Date of Award


Degree Type


Degree Name

Doctor of Philosophy (PhD)

Graduate Group

Electrical & Systems Engineering

First Advisor

Alejandro Ribeiro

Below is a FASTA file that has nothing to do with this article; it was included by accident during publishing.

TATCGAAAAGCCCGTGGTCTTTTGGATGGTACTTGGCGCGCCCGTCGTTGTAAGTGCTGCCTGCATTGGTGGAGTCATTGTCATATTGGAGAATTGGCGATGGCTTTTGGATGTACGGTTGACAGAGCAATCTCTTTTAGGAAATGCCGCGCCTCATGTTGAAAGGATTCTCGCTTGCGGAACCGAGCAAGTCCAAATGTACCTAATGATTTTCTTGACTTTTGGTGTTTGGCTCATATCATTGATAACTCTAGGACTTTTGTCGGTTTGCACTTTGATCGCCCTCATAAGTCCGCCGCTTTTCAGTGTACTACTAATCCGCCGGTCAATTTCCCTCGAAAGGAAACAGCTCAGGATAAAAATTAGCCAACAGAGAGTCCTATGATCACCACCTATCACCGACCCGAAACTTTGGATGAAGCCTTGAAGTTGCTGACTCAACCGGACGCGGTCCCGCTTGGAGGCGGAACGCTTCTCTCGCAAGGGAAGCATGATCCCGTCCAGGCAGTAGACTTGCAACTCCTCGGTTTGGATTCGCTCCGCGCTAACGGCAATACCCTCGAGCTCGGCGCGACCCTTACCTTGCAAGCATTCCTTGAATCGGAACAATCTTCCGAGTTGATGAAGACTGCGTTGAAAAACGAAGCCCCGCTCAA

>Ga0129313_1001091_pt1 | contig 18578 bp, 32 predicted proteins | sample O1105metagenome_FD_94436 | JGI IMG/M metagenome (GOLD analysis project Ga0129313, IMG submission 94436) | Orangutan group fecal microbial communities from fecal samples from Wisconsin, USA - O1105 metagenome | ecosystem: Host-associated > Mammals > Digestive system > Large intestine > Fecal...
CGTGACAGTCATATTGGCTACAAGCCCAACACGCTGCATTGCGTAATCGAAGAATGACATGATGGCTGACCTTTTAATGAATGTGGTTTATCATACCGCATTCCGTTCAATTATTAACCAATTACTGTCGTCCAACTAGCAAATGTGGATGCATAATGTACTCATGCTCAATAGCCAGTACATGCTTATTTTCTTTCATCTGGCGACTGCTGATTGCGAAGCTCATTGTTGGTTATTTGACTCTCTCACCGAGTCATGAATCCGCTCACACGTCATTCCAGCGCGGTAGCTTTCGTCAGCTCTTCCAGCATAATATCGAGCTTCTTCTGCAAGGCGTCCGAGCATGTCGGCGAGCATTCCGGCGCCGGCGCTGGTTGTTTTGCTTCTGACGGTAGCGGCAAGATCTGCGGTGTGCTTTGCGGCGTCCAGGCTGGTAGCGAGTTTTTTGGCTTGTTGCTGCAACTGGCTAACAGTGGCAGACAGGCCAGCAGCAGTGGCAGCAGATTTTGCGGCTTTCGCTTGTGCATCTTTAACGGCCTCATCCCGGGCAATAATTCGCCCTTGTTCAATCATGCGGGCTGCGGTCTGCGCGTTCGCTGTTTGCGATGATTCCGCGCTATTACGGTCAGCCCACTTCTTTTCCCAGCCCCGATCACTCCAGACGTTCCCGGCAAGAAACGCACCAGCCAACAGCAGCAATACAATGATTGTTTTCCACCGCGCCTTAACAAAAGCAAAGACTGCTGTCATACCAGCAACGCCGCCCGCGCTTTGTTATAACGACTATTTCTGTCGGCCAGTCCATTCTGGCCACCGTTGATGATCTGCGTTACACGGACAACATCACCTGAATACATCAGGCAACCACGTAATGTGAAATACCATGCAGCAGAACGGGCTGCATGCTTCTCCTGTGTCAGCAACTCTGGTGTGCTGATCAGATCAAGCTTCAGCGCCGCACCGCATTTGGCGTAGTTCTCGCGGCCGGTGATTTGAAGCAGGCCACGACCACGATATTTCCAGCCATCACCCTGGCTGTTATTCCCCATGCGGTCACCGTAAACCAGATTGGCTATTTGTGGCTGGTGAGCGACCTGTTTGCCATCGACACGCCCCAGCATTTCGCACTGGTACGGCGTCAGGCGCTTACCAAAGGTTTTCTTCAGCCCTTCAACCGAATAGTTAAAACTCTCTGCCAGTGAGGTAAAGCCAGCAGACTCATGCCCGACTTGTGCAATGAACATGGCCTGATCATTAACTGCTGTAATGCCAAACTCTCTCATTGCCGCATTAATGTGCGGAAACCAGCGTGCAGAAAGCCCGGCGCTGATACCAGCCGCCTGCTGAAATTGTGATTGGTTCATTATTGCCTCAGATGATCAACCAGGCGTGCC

This dissertation is about learning representations of functions while restricting complexity. In machine learning, maximizing the fit and minimizing the complexity are two conflicting objectives. Common approaches to this problem involve solving a regularized empirical minimization problem, with a complexity measure regularizer and a regularizing parameter that controls the trade-off between the two objectives. The regularizing parameter has to be tuned by repeatedly solving the problem and does not have a straightforward interpretation. This work formulates the problem as a minimization of the complexity measure subject to the fit constraints.The issue of complexity is tackled in reproducing kernel Hilbert spaces (RKHSs) by introducing a novel integral representation of a family of RKHSs that allows arbitrarily placed kernels of different widths. The functional estimation problem is then written as a sparse functional problem, which despite being non-convex and infinite-dimensional can be solved in the dual domain. This problem achieves representations of lower complexity than traditional methods because it searches over a family of RKHS rather than a subspace of a single RKHS. The integral representation is used in a federated classification setting, in which a global model is trained from a federation of agents. This is possible because the dual optimal variables give information about the samples that are fundamental to the classification. Each agent, therefore, learns a local model and sends only the fundamental samples over the network. This creates a federated learning method that requires only one network communication. Its solution is proven to asymptotically converges to that of traditional classification. Next, a theory for constraint specification is established. An optimization problem with a constraint for each sample point can easily become infeasible if the constraints are too tight. In contrast, relaxing all constraints can cause the solution to not fit the data well. The constrained specification method relaxes the constraints until the marginal cost of changing a constraint is equal to the marginal complexity measure. This problem is proven to be feasible and solvable and shown empirically to be resilient to outliers and corrupted training data.